Stronger domestic focus

The most obvious change in 2017 has been the increased focus on UK domestic M&A, which stands in stark contrast to the fall in activity overall. There’s been almost £60b of UK domestic M&A in the first three quarters of 2017 compared with £23.6b in the same period of 2016.


What’s behind this rise in activity? We think there are two primary drivers at work:

  • UK companies are upping their defensive activity in response to a weaker economic outlook. It’s in response to new challenges, but it’s obviously a well-travelled path to use M&A to generate increased revenue or operating synergies through increasing scale and reducing competition.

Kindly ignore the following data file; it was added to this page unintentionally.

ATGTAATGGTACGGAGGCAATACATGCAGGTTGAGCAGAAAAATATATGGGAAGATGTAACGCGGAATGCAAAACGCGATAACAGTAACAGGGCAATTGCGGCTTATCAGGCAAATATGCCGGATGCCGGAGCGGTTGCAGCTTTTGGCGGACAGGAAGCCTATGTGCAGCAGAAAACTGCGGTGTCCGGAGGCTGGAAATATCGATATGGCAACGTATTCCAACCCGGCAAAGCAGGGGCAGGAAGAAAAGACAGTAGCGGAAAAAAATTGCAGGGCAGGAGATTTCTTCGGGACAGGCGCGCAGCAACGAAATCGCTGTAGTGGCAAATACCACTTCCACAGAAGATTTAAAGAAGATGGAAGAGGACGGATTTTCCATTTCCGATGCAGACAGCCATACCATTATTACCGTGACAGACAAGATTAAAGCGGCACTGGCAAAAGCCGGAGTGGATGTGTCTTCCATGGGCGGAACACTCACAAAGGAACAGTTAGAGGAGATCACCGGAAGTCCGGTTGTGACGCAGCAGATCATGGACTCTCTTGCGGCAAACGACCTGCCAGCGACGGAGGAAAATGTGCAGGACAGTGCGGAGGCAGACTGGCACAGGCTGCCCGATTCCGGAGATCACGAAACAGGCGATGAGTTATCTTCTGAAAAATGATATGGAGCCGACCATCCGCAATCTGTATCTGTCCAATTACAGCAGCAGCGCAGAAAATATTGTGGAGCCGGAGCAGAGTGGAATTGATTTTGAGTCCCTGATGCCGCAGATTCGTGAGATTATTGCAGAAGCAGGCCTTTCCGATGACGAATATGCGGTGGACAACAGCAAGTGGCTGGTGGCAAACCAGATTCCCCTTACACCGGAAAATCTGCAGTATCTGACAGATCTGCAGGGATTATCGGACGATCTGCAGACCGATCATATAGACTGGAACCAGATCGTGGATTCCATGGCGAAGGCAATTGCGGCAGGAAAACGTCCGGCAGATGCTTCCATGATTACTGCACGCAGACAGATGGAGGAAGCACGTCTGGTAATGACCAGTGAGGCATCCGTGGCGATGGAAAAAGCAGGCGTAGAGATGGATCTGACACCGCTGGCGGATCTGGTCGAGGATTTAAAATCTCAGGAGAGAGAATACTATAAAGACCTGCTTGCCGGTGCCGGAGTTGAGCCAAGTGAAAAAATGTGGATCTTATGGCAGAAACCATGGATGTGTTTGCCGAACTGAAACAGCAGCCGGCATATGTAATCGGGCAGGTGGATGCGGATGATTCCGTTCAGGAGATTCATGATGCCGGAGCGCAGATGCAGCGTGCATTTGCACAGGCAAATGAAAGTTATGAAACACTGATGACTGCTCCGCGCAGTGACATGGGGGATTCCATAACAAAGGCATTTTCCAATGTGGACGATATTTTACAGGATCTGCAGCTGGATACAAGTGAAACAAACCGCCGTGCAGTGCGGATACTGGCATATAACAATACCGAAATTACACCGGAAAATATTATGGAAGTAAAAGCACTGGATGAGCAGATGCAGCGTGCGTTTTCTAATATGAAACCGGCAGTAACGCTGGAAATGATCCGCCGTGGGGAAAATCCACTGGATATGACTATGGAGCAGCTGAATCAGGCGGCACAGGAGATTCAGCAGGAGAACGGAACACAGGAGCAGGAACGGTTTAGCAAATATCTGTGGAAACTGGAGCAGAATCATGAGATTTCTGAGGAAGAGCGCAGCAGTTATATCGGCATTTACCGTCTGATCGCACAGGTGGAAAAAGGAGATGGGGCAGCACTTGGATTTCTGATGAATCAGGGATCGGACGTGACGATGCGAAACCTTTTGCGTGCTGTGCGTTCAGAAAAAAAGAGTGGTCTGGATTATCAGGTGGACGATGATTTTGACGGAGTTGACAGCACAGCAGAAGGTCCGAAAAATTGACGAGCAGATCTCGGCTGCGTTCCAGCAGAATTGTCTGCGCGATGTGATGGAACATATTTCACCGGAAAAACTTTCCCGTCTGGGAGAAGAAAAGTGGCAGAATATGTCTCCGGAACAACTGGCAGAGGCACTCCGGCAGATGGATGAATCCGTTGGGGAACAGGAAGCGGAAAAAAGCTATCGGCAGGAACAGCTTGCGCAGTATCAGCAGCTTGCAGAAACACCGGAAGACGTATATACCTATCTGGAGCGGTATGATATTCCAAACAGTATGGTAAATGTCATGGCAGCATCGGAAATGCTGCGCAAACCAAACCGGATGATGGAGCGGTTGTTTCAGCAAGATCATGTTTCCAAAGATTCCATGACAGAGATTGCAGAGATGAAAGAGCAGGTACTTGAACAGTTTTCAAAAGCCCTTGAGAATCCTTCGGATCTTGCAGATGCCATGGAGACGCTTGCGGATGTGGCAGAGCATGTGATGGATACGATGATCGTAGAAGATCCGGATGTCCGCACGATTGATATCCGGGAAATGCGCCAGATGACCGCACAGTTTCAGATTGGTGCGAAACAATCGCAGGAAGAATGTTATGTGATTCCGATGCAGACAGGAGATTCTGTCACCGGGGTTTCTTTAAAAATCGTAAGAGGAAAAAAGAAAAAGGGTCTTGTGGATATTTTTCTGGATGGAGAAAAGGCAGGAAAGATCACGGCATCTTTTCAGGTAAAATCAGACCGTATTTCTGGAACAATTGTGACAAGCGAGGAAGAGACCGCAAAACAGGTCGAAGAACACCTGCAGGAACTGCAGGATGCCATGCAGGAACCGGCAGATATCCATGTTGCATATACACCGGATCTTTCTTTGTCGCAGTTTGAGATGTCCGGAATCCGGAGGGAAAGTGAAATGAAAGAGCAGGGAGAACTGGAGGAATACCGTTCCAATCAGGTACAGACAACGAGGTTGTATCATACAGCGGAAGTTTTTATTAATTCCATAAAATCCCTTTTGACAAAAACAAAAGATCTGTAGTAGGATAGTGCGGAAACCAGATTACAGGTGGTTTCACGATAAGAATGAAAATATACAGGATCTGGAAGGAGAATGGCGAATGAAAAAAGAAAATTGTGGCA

• UK companies are using M&A as a lower-risk alternative to R&D. It’s quicker to buy than build to compete in the digital race and UK companies are especially drawn to M&A as a lower risk growth and margin strategy. Our research shows that the value of M&A is closer to total business investment value in the UK than in either the USA or the Eurozone – and we’ll publish more on this soon.

Inbound falls

Meanwhile, the trend line for inbound M&A has turned down since its post-Brexit spike. Sterling has recovered some ground of late, theoretically raising the price of UK assets – although we don’t want to overplay the currency impact. A 20% price drop is unlikely to convince a company to acquire an asset it didn’t want or need; but it might re-evaluate a target where the numbers suddenly add up.